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Re: [jetty-users] Trusting all client certificates still causes certificates not in trust store to fail (9.0.0.M3)

Even if Jetty does not directly handle this part of the negotiation, it should be able to forward the parameters I give it to the code that does. Hence if there is a "trust all" setting in Jetty, it probably passes this setting on to somewhere else (possibly sets the corresponding flag in the SSLEngine instance that it creates?).

The curious thing here is that M3 version at least works when the client certificate is in the trust store, but with RC0 the browser gets the information that one of the certificates I have should fit, but when it actually sends the certificate, it throws the same error when client has no matching certificates or has sent a non-matching certificate.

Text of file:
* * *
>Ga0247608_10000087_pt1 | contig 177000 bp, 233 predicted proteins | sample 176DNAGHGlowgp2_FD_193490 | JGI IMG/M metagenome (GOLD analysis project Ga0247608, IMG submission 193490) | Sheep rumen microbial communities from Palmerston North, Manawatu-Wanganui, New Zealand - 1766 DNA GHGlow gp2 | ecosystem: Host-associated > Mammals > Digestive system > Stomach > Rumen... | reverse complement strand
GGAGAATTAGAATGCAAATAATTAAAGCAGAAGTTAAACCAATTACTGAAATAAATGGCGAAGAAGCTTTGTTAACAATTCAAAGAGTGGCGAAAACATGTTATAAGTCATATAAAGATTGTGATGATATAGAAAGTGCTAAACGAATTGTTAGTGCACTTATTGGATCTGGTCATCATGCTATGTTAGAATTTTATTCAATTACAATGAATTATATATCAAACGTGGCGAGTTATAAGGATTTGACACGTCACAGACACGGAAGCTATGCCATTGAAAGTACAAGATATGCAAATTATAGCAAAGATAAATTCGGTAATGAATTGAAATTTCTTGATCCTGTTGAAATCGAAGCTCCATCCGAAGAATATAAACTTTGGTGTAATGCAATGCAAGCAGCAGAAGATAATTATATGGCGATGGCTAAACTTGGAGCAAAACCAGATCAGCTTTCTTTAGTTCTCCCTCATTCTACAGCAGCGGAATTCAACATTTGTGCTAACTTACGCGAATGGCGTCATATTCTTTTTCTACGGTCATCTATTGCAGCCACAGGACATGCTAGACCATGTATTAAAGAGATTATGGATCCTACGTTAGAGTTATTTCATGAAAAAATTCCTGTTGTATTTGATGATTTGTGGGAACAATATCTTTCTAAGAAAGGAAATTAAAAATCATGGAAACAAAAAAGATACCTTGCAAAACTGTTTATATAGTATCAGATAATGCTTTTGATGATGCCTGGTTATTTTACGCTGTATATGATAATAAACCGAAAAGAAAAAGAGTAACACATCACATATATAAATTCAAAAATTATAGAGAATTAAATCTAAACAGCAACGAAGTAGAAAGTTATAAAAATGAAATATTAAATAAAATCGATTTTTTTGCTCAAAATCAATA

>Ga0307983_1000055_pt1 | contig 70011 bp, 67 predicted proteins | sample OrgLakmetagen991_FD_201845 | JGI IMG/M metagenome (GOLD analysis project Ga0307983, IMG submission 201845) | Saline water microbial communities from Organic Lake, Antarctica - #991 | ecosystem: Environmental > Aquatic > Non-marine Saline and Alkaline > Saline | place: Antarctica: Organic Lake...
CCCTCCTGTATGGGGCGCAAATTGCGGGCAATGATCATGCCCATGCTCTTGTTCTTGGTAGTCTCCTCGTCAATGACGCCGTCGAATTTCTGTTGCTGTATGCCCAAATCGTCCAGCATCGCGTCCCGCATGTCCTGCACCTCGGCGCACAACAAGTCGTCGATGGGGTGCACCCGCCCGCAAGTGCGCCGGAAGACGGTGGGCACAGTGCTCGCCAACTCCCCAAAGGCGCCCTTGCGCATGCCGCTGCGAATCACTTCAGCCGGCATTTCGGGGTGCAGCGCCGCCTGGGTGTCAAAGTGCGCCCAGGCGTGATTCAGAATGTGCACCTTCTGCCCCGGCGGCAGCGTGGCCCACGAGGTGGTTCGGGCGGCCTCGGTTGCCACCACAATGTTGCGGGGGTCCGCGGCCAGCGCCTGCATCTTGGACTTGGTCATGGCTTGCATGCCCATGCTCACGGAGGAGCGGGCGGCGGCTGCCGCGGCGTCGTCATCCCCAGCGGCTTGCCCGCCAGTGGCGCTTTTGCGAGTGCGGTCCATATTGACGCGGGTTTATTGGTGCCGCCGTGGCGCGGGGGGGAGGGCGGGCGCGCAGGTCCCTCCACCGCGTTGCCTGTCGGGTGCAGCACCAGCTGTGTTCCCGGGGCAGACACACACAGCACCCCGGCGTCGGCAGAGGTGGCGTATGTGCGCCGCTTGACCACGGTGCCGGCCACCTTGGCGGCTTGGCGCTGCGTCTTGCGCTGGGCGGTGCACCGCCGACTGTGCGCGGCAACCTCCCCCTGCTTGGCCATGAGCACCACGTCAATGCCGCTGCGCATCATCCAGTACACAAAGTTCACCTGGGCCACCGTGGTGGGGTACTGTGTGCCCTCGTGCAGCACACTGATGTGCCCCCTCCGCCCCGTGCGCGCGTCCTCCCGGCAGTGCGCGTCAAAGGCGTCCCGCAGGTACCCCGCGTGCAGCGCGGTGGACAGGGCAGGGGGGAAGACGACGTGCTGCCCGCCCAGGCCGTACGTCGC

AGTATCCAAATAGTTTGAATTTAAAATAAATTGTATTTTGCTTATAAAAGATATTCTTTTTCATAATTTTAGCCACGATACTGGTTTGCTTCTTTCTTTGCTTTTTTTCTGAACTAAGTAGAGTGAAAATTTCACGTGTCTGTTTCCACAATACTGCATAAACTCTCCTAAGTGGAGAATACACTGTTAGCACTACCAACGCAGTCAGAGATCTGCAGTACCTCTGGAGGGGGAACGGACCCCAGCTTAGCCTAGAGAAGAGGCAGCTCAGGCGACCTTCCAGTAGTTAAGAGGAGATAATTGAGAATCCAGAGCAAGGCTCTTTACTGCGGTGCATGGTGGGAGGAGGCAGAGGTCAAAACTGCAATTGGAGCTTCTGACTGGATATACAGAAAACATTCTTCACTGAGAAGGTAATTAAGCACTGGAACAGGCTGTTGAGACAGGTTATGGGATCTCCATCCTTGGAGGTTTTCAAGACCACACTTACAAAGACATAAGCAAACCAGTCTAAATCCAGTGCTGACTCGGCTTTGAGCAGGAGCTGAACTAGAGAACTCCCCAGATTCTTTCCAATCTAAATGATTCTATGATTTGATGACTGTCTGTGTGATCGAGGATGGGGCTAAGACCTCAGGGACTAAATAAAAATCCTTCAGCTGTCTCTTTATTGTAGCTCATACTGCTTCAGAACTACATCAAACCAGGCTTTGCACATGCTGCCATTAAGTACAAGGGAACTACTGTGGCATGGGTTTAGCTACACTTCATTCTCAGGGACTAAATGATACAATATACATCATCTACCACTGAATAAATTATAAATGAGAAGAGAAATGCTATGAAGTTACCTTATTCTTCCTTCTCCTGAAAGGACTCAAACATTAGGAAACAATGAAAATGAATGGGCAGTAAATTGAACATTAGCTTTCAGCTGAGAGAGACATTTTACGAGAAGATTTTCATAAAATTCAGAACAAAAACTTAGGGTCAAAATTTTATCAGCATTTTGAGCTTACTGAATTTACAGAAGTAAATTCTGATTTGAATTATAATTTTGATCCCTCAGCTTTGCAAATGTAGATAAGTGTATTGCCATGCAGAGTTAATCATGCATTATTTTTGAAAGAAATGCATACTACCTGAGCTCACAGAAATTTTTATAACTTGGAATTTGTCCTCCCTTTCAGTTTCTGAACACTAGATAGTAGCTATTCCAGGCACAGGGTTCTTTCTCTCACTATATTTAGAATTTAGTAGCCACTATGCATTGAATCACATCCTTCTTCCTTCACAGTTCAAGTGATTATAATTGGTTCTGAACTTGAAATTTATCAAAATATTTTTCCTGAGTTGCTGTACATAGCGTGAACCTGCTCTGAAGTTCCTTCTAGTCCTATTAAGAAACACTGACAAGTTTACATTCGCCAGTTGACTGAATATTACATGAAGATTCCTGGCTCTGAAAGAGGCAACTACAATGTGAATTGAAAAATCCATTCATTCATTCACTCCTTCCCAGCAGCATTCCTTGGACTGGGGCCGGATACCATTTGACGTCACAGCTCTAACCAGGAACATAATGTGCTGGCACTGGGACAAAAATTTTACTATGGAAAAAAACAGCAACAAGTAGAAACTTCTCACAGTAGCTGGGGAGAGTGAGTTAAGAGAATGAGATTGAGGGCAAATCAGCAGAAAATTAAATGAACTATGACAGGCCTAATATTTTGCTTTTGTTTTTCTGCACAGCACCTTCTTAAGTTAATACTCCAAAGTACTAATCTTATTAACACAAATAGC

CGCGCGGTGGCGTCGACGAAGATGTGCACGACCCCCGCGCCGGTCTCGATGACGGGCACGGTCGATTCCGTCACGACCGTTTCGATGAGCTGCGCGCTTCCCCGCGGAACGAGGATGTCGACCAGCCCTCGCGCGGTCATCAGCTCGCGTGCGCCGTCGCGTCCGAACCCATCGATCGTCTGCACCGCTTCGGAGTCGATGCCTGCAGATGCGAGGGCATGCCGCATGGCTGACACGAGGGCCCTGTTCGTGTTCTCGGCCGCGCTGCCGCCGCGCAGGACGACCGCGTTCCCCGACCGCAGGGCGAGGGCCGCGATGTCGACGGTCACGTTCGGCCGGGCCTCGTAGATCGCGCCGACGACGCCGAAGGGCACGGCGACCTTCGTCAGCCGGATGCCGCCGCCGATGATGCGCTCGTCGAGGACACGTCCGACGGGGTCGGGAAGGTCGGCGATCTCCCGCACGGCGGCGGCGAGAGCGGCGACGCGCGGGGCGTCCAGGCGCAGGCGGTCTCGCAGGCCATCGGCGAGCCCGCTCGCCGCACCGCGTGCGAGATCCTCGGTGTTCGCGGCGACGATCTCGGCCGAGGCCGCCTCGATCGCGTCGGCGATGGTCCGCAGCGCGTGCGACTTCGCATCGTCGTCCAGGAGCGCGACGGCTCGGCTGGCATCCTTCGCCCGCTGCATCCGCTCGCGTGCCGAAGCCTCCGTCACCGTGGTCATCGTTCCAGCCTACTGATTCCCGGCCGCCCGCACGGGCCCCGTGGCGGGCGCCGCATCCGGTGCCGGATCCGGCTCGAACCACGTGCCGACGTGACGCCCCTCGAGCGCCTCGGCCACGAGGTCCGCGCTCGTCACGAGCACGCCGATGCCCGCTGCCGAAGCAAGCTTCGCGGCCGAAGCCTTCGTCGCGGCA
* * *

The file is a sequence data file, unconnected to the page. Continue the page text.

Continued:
And I thought the trust store was for actual client certificates, not the CA certificates the client certificates should be signed with. Or does this work both ways? With M3 it works just fine when the client certificate itself is in trust store. If I can keep CA certificates in there, what I want to do could work in offline mode (without doing OCSP check manually),
but then I'd also have to be able to specify a revocation list.

But with both versions the trust all thing doesn't seem to have any effect.


On 19.02.2013 12:36, Chris Haynes wrote:
I'm no expert in this, but I did explore this area about 5 years ago and try similar experiments.

If my memory serves me right I think you will find that:

1) The level you are working at is the SSL protocol negotiation between the Java SSL/TLS socket and the browser. It is below the level at which Jetty is involved,

2) The sever 'advertises' to the client a list of certificate nodes which it will accept,

3) The client finds a client certificate which 'matches' one of those  nodes offered by the server and sends that certificate to the server,